Organizations that improve visibility5:

  • Increase project prioritization ability by 25%
  • Are 25% less likely to overcommit their people
  • Are 21% less likely to constantly change projects and assignments

This means that you’re that much more likely to be working on planned projects, so you’re much less likely to find out halfway through that your project’s been killed.

Product Innovation Lifecycle solutions also provide analytics and reporting, so often a few clicks can accomplish what used to require several hours or more, communicating status directly to managers without taking you away from your work.

Next steps

Nobody likes wasting time. We all want to do our best work and make an impact, developing great products that delight customers. It’s aggravating when work you’re proud of is for nothing. It’s worse when you’ve seen it happen time and again.

If you’d like to see the real value of demand and resource visibility, check out the webcast 5 Steps for Creating Capacity for Innovation Delivery, which shows you how your organization can make these benefits real.

 

5-steps-for-creating-capacity-for-innovation-delivery-webcast

Tell me about it!

Have you had a frustrating time-waster project? Did you call it ahead of time? Or maybe you were able to rescue a project you were particularly certain of? Tell me about it in the comments!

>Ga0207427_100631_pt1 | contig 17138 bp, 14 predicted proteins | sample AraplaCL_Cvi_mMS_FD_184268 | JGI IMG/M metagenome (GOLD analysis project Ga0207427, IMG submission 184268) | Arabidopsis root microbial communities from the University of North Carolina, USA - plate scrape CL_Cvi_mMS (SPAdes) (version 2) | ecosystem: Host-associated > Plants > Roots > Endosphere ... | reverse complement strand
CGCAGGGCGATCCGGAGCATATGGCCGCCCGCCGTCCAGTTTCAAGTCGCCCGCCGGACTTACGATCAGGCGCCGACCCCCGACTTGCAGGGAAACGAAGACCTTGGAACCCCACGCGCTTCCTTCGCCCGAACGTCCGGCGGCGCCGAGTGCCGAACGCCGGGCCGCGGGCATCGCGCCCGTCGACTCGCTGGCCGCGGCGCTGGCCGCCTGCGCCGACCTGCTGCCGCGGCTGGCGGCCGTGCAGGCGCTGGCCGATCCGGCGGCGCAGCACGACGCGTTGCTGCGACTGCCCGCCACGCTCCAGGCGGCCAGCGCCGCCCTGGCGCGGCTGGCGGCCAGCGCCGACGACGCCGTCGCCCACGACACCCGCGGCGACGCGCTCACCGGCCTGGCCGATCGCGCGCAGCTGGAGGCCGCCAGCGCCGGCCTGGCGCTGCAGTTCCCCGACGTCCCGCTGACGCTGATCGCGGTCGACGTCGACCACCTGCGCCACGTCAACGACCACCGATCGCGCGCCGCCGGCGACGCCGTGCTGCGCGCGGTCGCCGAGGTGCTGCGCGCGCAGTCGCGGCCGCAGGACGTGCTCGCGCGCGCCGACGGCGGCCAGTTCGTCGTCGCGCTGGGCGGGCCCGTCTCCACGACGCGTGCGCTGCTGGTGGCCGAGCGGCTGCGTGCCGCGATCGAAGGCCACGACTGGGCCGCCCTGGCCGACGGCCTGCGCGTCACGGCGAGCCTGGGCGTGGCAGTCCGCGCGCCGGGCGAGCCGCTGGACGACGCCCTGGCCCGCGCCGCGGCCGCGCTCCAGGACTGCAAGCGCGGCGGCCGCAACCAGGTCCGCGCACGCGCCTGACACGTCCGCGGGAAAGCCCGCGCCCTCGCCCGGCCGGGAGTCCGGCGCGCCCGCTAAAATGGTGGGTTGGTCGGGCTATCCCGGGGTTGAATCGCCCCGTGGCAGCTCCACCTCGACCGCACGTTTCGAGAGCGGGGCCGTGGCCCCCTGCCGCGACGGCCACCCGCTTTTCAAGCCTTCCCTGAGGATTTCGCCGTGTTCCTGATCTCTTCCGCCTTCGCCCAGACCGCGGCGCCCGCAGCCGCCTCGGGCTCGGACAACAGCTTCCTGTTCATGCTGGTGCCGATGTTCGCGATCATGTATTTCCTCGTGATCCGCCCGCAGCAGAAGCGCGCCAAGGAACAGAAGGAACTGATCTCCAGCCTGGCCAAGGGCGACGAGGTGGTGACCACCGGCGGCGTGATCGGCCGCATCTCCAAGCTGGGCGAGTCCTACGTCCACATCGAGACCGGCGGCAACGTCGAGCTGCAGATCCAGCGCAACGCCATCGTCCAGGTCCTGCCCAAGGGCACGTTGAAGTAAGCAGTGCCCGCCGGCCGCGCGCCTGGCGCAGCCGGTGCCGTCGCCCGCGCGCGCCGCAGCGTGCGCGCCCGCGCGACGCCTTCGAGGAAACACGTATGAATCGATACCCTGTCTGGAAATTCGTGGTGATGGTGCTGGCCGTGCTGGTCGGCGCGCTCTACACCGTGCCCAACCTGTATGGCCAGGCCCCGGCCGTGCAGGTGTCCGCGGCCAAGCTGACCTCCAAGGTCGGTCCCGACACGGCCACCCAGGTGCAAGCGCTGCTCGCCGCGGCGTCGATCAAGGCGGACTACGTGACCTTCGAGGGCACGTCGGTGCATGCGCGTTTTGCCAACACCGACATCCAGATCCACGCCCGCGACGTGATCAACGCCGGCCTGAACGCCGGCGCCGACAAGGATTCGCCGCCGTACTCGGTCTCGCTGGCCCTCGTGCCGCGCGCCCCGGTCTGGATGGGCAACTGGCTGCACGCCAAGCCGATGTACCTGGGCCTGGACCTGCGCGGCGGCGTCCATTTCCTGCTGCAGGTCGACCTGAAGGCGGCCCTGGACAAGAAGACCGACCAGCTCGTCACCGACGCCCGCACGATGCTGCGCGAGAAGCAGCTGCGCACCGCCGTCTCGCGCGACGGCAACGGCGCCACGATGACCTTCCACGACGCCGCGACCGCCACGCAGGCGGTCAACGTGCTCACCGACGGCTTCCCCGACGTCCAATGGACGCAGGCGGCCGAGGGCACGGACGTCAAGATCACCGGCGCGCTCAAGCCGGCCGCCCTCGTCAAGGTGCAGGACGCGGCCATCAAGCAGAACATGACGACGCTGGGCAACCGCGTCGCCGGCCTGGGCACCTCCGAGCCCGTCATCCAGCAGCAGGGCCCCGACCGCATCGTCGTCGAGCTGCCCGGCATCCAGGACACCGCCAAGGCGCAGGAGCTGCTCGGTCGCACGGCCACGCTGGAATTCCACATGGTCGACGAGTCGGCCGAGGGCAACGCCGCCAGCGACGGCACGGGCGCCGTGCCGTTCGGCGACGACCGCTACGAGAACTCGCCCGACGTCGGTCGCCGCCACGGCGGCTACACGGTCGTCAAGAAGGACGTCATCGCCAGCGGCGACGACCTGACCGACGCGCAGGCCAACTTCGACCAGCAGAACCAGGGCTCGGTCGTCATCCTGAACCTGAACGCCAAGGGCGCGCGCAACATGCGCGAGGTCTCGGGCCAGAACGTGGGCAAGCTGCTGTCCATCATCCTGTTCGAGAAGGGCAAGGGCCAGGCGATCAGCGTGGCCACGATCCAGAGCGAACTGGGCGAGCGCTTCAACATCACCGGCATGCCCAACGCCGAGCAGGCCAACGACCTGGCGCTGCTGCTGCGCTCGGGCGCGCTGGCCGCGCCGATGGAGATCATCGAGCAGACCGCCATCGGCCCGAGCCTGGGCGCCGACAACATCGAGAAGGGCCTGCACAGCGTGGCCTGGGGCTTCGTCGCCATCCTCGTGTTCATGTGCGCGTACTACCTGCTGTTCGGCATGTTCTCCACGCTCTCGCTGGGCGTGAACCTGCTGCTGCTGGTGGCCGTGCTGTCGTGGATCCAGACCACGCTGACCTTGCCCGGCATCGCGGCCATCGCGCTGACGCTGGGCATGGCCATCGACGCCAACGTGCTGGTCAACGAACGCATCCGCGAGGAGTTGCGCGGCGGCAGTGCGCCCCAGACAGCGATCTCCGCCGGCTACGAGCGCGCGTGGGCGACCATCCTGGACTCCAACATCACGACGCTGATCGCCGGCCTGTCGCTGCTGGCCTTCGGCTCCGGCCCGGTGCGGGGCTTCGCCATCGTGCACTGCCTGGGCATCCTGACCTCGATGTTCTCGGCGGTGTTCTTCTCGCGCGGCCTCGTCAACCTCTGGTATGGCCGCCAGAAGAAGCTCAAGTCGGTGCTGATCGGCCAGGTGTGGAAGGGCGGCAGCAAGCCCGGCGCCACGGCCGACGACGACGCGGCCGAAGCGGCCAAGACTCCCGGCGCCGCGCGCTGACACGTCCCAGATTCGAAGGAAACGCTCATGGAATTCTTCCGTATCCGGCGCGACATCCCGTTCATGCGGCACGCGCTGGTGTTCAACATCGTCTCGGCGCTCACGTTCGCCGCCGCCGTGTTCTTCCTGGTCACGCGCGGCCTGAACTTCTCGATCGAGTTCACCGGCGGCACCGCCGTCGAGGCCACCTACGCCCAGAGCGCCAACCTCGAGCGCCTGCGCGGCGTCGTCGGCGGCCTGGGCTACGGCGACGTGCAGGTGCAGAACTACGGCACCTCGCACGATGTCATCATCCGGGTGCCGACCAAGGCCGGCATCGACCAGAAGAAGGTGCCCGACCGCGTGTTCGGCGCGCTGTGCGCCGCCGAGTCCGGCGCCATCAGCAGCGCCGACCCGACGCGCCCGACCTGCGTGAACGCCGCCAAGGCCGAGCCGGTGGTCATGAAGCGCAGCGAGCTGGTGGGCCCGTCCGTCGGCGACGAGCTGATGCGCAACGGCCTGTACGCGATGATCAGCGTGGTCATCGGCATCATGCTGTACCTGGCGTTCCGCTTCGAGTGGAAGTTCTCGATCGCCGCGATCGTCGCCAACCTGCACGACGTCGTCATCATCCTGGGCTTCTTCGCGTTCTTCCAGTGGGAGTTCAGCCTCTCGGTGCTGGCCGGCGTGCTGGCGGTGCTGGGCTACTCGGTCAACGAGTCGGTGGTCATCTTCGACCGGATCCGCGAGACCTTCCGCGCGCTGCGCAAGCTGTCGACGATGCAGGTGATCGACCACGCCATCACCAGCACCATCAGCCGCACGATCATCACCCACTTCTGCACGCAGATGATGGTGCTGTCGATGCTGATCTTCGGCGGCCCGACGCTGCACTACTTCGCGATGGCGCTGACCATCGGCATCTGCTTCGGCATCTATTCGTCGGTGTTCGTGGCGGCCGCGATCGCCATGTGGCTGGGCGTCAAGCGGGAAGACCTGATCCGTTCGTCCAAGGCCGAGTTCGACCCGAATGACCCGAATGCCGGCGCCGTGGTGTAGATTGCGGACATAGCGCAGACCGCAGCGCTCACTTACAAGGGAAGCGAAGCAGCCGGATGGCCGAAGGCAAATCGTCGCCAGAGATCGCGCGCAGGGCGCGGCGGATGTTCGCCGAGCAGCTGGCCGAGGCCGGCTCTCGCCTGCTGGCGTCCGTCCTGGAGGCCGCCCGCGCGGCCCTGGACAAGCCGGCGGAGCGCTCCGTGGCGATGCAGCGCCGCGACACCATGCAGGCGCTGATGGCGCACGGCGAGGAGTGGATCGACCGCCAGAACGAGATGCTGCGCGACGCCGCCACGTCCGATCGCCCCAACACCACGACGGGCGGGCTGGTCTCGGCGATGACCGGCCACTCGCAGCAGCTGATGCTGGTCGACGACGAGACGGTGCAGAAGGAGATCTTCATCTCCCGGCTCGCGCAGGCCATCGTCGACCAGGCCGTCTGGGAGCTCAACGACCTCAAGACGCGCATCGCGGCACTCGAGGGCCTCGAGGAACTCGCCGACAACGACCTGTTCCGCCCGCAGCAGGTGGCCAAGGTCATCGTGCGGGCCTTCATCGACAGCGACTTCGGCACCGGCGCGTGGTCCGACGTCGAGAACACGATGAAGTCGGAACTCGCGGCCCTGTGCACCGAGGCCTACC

1. Time Management Statistics. (2016). Keyorganization.com. Retrieved 25 October 2016, from http://www.keyorganization.com/time-management-statistics.php
  2. Planview (2016). Go.planview.com. Retrieved 25 October 2016, from https://go.planview.com/rs/587-QLI-337/images/2016-RMCP-Creating-Innovation-Capacity-Infographic.pdf
  3. Capacity Planning for Product Leaders | Planview. (2016). Planview. Retrieved 25 October 2016, from https://www.planview.com/resource-management-capacity-planning/product/
  4. Six Myths of Product Development. (2012). Harvard Business Review. Retrieved 25 October 2016, from https://hbr.org/2012/05/six-myths-of-product-development
  5. Capacity Planning for Product Leaders | Planview. (2016). Planview. Retrieved 25 October 2016, from https://www.planview.com/resource-management-capacity-planning/product

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Karen Anderson Written by Karen Anderson

Karen Anderson is a Managing Consultant at Planview where she responsible for overseeing implementations involving project portfolio management, resource management, financial management, enterprise portfolio management, technology portfolio management, and product portfolio optimization. She has worked with companies of all sizes, maturities, and varied complexities to speed adoption leveraging proven processes and tools to drive business value in the least amount of time. Karen also has a deep understanding in areas of product development, phase-gate processes, quality, and program and project management. She is a graduate of Xavier University in Cincinnati, Ohio with a Bachelor’s degree focusing on Business and Organizational Effectiveness.